the seaweed harvest

the seaweed harvest

It has been one year since I posted the first entry on this blog. I feel like I am in such a different place now, that I considered making this my last entry. Instead I have decided to use this milestone as an opportunity to pause on the trail. This is the third time this year that I have come to a full stop to assess where I have been and where I am going. This morning I received a new comment from a woman who had just happened on my first entry while she was doing research on-line. Her words about mid-life expressed my current feelings perfectly. Describing her own situation she wrote, “What at first felt like loneliness and quiet desperation is slowing evolving into a sense of freedom and much needed solitude”. A lot has changed for me in one year. I have been moving slowly along this path and I am no longer where I was when I started. I began in a foreign land feeling alone and angry and curious all at the same time. The territory I am in now no longer feels foreign. I no longer feel angry or alone, though I am still curious. I have not been here before but my female ancestors have, and I can feel the cells in my body responding to places inside of me that are deeply and unconsciously familiar and comforting.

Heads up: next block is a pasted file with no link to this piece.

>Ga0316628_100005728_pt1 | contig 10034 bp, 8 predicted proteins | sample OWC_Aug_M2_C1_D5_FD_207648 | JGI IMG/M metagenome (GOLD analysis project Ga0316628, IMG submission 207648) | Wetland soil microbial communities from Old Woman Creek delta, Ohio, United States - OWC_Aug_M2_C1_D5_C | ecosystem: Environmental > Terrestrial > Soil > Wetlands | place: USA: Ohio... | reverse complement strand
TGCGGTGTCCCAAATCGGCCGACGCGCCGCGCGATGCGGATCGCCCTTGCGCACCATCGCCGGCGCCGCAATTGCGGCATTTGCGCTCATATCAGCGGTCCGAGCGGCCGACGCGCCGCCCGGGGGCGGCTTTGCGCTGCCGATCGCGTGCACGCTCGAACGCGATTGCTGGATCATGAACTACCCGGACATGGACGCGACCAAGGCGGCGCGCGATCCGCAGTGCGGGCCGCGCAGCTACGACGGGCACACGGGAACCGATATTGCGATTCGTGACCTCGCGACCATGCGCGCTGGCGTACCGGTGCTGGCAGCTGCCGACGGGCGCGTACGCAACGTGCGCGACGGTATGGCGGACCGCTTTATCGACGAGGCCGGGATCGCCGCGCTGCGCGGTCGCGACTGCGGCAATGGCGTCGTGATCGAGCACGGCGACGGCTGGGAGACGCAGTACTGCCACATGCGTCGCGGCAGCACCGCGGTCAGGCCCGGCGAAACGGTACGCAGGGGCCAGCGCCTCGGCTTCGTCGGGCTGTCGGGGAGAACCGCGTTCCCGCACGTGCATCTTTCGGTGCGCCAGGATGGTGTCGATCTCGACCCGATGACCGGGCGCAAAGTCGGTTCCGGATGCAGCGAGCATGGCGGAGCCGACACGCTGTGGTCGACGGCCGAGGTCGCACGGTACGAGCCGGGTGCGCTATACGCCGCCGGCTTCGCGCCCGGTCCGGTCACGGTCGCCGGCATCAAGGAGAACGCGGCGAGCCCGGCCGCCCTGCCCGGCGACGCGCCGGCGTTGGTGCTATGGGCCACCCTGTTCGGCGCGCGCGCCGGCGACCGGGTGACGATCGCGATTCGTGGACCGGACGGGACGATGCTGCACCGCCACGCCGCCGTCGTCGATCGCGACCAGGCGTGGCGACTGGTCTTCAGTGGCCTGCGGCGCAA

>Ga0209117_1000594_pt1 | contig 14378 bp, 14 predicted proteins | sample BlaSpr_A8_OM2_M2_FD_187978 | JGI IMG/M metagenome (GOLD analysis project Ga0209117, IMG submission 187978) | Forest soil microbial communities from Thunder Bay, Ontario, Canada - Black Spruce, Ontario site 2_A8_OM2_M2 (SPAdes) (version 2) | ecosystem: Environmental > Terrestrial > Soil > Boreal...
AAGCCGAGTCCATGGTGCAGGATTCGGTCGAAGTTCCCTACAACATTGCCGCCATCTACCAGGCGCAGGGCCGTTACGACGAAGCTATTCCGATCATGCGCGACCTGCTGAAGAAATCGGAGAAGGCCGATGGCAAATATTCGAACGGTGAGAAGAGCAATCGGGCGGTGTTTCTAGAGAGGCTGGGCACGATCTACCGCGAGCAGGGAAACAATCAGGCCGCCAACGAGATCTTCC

When I began writing about my experiences as I started life over after 30 years of marriage, I was not aware of the nature of the journey that I was on. I began writing with the belief that there was something wrong with me or that I had done something wrong that caused me to end up so completely alone and so completely disconnected from myself. A part of my journey this past year has been about retracing my footsteps to discover where it was that I got lost.

I see now that it is not just me who was lost – women in our culture loose track of who they are all of the time. My marriage feels like a microcosm of our struggle as women to hold onto, respect, and honor our feminine selves in our patriarchal society. The description of our society as “patriarchal” feels like old news that is not worth mentioning, but it is a reality we must acknowledge, and remember. Our culture and our cultural values are dominated by men and determined by men. That is simply the truth. The question is how do we withstand the pressure to become like men in order to be taken seriously in this world?  How do we hold onto who we are at our very core as women?